Pilgrim’s Pride Corp. has reached a plea agreement with the U.S. government over charges of price-fixing in the chicken industry.
Under the agreement, Pilgrim’s Pride would pay a fine of $110.5 million as a penalty for restraining competition in three separate contracts with a U.S. customer. In exchange, the U.S. Department of Justice would not bring further charges against Pilgrim’s Pride or recommend a monitor or any probationary period.
The agreement must still be approved by the U.S. District Court in Colorado. Pilgrim’s Pride had been scheduled to face price-fixing charges in federal court on Thursday, according to court filings.
“Pilgrim’s is committed to fair and honest competition in compliance with U.S. antitrust laws,” Pilgrim’s CEO Fabio Sandri said in a statement.
The Department of Justice confirmed the plea deal but said it won’t comment until the agreement is filed with the court.
The agreement does not appear to impact ongoing cases against former Pilgrim’s Pride executives.
In June, the government charged two executives — Pilgrim's Price President and CEO Jayson Penn and former Vice President Roger Austin — with conspiring to fix prices and rig bids for broiler chickens from at least 2012 to 2017. Both have pleaded not guilty. Penn left Pilgrim's Pride last month.
The charges were among the first in a long-running government investigation into price-fixing in the poultry industry. Last week, a federal grand jury in Colorado indicted six more employees at chicken suppliers on price-fixing charges. Ten people have been charged in all.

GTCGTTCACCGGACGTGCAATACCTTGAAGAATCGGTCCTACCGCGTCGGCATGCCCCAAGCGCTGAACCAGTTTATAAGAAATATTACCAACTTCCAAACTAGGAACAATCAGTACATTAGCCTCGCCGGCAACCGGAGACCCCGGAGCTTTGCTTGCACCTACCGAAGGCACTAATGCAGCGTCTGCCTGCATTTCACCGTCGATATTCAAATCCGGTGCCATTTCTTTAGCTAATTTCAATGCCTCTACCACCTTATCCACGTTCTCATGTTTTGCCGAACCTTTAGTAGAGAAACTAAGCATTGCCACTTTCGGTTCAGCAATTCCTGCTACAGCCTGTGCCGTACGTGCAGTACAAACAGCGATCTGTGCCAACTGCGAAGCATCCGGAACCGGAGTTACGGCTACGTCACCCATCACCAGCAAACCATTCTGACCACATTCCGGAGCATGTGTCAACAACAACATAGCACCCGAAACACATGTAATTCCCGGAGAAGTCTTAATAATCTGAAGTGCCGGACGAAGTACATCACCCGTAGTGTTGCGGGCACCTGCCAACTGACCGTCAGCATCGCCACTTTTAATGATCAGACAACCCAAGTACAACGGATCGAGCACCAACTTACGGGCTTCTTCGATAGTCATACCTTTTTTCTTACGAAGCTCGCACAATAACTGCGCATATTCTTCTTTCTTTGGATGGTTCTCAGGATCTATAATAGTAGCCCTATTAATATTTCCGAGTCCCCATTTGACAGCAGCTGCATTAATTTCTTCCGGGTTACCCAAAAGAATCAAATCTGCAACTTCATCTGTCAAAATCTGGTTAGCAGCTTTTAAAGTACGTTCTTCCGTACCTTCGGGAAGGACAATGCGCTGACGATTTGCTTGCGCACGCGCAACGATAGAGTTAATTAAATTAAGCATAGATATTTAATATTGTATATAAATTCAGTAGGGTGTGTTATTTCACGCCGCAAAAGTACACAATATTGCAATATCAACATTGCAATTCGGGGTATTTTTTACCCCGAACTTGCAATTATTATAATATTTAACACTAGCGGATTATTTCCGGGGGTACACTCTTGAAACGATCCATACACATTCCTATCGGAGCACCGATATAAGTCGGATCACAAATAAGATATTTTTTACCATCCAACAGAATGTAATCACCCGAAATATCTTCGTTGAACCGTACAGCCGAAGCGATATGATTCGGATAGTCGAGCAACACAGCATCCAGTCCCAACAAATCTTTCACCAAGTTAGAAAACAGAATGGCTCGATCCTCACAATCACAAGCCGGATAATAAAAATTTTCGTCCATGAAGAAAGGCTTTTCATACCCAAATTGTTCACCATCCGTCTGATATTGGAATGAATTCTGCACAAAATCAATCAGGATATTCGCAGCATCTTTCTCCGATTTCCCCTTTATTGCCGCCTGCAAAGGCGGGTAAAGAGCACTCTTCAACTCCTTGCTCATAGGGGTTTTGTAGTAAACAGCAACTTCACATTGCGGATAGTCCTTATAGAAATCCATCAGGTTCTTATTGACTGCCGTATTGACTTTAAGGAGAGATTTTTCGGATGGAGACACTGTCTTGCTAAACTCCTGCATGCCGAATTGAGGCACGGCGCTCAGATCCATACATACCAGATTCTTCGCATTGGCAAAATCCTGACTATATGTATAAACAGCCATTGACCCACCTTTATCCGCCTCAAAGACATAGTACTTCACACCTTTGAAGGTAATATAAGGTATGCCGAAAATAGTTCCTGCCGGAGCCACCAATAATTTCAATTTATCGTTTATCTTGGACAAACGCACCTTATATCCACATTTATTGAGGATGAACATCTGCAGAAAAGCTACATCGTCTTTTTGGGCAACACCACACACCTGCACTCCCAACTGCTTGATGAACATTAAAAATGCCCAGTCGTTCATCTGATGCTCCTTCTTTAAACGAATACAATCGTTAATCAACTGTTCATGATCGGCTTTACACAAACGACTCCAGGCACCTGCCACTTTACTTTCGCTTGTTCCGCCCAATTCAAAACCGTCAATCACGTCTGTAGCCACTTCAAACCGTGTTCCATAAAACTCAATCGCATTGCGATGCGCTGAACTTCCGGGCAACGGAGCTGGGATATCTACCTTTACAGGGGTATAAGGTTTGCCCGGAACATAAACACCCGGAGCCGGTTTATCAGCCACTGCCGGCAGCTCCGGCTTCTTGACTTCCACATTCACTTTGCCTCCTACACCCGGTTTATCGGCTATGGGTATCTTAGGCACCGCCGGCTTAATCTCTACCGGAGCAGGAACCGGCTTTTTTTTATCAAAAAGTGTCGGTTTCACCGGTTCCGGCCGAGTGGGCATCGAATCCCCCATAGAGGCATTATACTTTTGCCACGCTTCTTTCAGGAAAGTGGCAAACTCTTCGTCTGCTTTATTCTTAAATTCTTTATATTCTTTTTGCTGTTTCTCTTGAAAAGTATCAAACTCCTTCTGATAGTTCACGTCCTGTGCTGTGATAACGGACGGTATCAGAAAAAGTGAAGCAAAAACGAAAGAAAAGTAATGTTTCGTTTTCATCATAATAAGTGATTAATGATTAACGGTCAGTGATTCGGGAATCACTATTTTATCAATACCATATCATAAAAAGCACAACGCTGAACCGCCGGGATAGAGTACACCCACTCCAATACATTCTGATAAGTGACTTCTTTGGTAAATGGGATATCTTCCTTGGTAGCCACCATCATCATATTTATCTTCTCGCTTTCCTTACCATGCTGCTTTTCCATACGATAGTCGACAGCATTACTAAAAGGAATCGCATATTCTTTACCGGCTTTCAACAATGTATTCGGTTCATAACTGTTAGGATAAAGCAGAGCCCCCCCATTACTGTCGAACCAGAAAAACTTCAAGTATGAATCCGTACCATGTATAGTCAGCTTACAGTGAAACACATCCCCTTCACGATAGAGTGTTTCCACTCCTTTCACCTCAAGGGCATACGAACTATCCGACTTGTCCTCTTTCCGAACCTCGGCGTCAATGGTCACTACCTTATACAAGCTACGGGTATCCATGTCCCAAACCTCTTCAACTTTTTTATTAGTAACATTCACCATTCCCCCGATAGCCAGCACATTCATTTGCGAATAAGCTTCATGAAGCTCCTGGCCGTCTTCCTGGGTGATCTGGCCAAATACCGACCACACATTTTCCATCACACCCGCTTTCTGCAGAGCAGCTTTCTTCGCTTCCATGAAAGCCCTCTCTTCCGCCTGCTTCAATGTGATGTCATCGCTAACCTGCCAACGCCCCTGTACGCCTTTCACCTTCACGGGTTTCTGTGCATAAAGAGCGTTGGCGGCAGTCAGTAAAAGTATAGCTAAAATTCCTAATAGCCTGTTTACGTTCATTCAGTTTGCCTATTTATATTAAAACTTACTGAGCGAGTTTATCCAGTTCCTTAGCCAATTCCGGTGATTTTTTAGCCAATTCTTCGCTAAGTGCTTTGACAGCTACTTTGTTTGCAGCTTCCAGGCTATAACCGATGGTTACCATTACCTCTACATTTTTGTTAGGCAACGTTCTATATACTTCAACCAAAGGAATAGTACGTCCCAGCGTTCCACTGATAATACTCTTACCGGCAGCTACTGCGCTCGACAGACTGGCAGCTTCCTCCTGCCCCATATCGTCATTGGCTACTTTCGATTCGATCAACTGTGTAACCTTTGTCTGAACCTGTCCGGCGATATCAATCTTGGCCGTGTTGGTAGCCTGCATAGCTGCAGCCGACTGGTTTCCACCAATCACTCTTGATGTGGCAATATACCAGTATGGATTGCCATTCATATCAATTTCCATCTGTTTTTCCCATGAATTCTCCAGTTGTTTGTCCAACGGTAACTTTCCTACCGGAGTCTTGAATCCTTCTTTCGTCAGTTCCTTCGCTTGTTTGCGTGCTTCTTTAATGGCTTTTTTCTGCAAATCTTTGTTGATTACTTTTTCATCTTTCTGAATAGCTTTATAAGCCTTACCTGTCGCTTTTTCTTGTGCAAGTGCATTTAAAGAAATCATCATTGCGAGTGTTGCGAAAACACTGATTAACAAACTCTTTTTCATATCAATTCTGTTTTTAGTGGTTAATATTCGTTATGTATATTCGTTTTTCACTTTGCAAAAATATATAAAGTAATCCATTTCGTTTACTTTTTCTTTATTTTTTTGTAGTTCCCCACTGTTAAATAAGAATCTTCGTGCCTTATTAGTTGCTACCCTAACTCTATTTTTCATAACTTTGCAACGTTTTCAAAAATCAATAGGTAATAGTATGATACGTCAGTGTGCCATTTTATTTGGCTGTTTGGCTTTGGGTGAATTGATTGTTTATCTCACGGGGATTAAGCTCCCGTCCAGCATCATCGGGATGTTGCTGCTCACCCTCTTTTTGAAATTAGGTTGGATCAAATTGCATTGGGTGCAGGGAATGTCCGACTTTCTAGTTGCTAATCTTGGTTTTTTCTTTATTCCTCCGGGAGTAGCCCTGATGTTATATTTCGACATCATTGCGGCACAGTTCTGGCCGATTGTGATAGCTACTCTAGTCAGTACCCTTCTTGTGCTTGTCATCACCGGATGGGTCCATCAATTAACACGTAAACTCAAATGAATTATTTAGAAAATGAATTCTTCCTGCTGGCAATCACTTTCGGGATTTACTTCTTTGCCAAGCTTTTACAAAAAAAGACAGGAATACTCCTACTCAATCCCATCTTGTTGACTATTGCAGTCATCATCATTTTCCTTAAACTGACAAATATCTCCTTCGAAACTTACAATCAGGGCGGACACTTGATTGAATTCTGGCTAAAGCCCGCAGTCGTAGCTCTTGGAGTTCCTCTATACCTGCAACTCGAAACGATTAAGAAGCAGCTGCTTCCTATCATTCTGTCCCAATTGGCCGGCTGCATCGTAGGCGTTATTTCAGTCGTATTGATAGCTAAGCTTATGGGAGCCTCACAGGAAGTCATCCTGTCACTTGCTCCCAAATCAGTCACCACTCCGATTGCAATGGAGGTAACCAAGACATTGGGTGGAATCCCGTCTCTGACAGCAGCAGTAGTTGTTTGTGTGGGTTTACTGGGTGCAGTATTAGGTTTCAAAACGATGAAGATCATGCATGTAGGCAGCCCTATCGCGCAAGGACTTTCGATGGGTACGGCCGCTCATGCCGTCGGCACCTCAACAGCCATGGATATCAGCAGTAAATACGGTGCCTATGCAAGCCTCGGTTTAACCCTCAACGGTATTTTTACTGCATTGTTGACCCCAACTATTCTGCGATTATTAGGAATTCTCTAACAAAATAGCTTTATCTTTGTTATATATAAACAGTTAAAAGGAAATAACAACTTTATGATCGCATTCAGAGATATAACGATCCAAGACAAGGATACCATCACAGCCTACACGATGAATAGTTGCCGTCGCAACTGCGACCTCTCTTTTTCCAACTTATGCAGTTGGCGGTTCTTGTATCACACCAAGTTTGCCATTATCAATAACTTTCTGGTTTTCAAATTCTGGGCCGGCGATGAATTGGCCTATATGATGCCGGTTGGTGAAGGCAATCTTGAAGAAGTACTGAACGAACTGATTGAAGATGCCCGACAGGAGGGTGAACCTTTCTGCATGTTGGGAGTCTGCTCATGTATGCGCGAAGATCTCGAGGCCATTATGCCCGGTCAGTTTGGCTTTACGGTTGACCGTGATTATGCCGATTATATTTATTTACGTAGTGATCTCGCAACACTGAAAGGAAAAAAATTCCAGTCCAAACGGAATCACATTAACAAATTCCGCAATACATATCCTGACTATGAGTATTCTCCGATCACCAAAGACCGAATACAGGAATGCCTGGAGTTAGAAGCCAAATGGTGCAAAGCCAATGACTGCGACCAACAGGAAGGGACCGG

One of Pilgrim’s Pride’s competitors, Springdale, Arkansas-based Tyson Foods Inc., said in June that it was cooperating with the Justice Department’s investigation. Tyson said it received a grand jury subpoena in April 2019 and shared documents with the government.
Greeley, Colorado-based Pilgrim’s Pride is a division of JBS USA, the U.S. subsidiary of Brazilian meat production giant JBS SA. Pilgrim’s Pride has more than 54,000 employees and 36 production facilities in the U.S. and abroad. The company says is processes one of every five chickens in the U.S.
Nearly 40 lawsuits have been filed by grocers, restaurants and others alleging price fixing in the chicken industry. One lawsuit, filed by New York-based Maplevale Farms, said big chicken producers shared information through a third-party data firm and restricted supply by destroying breeder hens on several occasions.